Welsh farmer demonstrates how good grazing management and sheep genetics is a winning combination

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Red meat producers from across north Wales gathered on a beef and sheep farm on the outskirts of Caernarfon last week to hear the latest results from two major industry projects.

The event was hosted by farmer Alwyn Phillips of Pen y Gelli, a participant in the RamCompare and GrassCheckGB projects which are jointly funded by Hybu Cig Cymru – Meat Promotion Wales (HCC), along with the other UK levy bodies and industry organisations.

Experts Sam Boon of Signet, and Taro Takahashi of the Agri-Food and Biosciences Institute (AFBI), spoke about the importance of utilising genetics and grass effectively and efficiently to capitalise on flock performance.

This was echoed by Mr Phillips who, whilst leading the farm walk, said: “You can achieve a high performance on grass if you’ve got the right genetics.”

He has been involved in the RamCompare and GrassCheckGB projects for several years since their inception and has reaped the benefits on his farm. These include reducing fertilizer use – and therefore its cost – by half, whilst also both growing and using more grass to finish lambs.

Mr Phillips is one of 12 beef and sheep farmers in Wales involved in GrassCheckGB, a project that across 5 years of UK data has recorded an average of 8-12tDM/ha, at 11ME and 19% crude protein with 80% being utilized. This is almost double typical figures across all UK farms. The grass quality is similar to values in bought in concentrate, so well managed grazed grass is not only the cheapest feed for our sheep and beef but is of high quality too.

He said: “I now understand how to grow grass and how to graze it, I know exactly how much of it I grow and I understand the strengths and weaknesses of each of my fields.

“What’s great about both projects is that they cover a number of years and therefore produce credible results and meaningful data that takes everything that can impact on performance into account.”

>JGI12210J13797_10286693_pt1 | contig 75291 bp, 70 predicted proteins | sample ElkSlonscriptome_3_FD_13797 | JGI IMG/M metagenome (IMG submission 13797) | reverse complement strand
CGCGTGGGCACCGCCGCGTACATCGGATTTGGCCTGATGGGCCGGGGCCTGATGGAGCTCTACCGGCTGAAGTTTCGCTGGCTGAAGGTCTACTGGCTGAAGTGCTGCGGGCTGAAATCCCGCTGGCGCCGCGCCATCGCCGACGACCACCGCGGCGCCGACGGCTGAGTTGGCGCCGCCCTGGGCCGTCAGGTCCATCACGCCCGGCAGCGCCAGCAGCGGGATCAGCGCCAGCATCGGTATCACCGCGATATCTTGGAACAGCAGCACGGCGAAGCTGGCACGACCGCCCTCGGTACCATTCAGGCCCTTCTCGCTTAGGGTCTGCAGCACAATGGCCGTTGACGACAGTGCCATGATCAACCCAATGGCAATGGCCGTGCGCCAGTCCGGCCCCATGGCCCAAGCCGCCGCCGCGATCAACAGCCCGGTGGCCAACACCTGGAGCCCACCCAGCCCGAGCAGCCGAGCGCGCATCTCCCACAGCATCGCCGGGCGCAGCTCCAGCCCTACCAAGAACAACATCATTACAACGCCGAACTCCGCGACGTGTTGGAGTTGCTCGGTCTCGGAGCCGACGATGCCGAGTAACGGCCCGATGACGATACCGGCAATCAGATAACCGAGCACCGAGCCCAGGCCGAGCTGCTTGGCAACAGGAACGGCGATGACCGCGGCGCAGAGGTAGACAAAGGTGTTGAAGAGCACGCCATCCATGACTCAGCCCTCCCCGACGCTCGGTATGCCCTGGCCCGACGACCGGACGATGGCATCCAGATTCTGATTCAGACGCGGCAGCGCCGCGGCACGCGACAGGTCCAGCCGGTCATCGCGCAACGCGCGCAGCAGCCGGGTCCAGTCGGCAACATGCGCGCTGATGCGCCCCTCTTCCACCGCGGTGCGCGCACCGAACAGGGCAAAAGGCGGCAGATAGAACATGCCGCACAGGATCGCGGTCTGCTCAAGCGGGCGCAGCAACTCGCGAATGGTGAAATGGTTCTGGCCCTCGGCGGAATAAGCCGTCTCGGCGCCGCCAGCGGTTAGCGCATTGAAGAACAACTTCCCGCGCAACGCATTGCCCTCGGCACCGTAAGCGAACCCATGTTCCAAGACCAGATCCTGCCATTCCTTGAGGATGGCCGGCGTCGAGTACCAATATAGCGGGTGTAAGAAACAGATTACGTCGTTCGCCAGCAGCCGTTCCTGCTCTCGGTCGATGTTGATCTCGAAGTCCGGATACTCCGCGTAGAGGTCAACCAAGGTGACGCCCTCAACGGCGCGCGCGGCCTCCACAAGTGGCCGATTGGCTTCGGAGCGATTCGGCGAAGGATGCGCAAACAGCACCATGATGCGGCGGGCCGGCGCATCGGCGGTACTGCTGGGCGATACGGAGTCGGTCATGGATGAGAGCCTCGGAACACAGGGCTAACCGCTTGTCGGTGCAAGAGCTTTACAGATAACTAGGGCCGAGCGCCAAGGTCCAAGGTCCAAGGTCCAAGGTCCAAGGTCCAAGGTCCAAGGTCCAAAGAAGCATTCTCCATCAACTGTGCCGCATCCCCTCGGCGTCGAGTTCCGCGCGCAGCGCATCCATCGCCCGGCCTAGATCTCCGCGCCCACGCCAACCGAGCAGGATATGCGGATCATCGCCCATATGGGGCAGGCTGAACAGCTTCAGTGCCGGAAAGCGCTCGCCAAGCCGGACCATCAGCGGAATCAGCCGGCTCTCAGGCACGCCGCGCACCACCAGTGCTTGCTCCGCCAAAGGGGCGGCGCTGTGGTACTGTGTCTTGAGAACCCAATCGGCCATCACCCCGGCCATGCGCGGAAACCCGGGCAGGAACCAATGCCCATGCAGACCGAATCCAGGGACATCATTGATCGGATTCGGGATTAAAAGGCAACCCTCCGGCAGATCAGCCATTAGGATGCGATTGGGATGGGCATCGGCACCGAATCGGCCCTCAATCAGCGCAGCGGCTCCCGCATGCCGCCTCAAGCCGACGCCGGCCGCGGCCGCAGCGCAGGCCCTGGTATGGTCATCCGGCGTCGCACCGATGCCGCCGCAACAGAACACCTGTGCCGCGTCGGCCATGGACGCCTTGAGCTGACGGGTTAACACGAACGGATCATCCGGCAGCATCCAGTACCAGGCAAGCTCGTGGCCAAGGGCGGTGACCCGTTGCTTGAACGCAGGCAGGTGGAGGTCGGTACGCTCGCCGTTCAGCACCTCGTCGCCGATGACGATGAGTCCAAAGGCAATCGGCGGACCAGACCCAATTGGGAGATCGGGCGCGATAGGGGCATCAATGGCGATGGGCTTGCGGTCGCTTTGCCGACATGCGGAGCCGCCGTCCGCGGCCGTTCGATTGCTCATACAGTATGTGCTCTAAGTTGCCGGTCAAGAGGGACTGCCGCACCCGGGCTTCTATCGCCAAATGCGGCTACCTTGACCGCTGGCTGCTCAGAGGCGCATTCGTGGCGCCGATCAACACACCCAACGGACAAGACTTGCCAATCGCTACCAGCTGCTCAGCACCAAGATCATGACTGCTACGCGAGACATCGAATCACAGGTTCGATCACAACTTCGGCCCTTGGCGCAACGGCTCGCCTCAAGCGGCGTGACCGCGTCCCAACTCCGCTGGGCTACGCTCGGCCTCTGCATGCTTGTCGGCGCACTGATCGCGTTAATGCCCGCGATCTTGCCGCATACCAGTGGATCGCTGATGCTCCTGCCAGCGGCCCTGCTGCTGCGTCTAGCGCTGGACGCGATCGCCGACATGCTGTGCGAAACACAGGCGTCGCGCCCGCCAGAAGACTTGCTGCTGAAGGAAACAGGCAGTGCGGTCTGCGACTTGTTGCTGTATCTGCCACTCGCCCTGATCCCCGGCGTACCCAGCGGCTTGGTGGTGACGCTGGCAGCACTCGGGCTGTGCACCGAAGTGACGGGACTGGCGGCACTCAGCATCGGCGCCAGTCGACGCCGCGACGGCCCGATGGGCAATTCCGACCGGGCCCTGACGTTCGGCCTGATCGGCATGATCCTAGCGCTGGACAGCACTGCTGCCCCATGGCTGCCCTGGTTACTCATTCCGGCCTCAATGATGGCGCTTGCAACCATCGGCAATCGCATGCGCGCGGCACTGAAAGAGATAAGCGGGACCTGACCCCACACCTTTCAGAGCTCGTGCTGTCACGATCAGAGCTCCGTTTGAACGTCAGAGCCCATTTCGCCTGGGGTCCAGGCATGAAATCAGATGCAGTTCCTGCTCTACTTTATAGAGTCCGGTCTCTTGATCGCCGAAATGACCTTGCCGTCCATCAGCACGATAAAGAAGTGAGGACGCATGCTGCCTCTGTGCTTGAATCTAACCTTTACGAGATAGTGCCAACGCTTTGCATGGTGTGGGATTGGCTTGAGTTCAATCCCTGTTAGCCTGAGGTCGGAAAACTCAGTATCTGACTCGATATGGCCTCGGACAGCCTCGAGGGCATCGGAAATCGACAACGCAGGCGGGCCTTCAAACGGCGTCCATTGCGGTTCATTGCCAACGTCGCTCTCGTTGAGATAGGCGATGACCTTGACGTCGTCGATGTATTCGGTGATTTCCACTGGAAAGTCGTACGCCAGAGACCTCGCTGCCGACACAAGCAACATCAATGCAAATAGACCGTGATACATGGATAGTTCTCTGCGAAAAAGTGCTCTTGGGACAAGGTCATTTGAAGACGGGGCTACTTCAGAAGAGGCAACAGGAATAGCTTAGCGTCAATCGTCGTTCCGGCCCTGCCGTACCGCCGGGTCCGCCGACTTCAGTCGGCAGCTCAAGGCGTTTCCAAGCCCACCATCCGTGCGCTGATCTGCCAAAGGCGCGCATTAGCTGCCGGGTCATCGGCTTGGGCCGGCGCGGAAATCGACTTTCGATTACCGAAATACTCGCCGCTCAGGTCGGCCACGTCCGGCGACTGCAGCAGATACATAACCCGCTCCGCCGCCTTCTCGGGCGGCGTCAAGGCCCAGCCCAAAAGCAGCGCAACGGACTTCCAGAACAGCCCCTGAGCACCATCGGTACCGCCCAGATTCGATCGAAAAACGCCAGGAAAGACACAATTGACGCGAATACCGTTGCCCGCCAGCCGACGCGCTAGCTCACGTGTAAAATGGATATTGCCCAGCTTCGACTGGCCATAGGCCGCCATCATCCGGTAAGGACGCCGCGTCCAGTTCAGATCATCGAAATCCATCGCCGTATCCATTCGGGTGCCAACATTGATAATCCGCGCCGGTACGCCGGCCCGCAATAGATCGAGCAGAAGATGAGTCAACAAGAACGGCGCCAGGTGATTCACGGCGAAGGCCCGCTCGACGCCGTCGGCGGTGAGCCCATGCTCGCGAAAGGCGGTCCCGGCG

Mr Phillips added: “I feel that a combination of maximising the use of grazed grass and selecting sheep that perform well on a forage-based system is essential, and a way to prepare for the possibility of a life without production subsidies. Developing this system takes time and improvements in genetics – it doesn’t happen overnight.”

To date, the RamCompare project has evaluated 468 terminal sires (birth to slaughter data) which have over 44,000 progeny on commercial farms in the UK. Farmer Alwyn Nutting from Aberhafesp, near Newtown is one of seven RamCompare farmers in the UK who are testing high index rams across their commercial flocks, providing valuable information for other sheep farmers to use when they choose terminal sires.

He said: “The RamCompare project is important, it will hopefully influence the way that terminal sires are bred, making them more suitable for use in commercial sheep flocks in the UK.

“It’s important that you select the right sire for the goals for your flock, you don’t want to be aiming for extremes in growth and conformation if you want those rams to perform on a grass-based diet.”

HCC’s Dr Heather McCalman, Research and Development and Sustainability Executive said: “The purpose of the event was to demonstrate how sheep genetics and efficiently grazed grassland combine to produce a very high quality and efficient red meat product. These superior sheep genetics are available to all commercial farmers and the techniques for well managed grazing are becoming well recognized.

“A high performing, healthy and efficient flock can directly, and indirectly, contribute towards minimizing the carbon footprint of farms and therefore further improve the sustainability of the sector and help to tackle the challenges ahead.”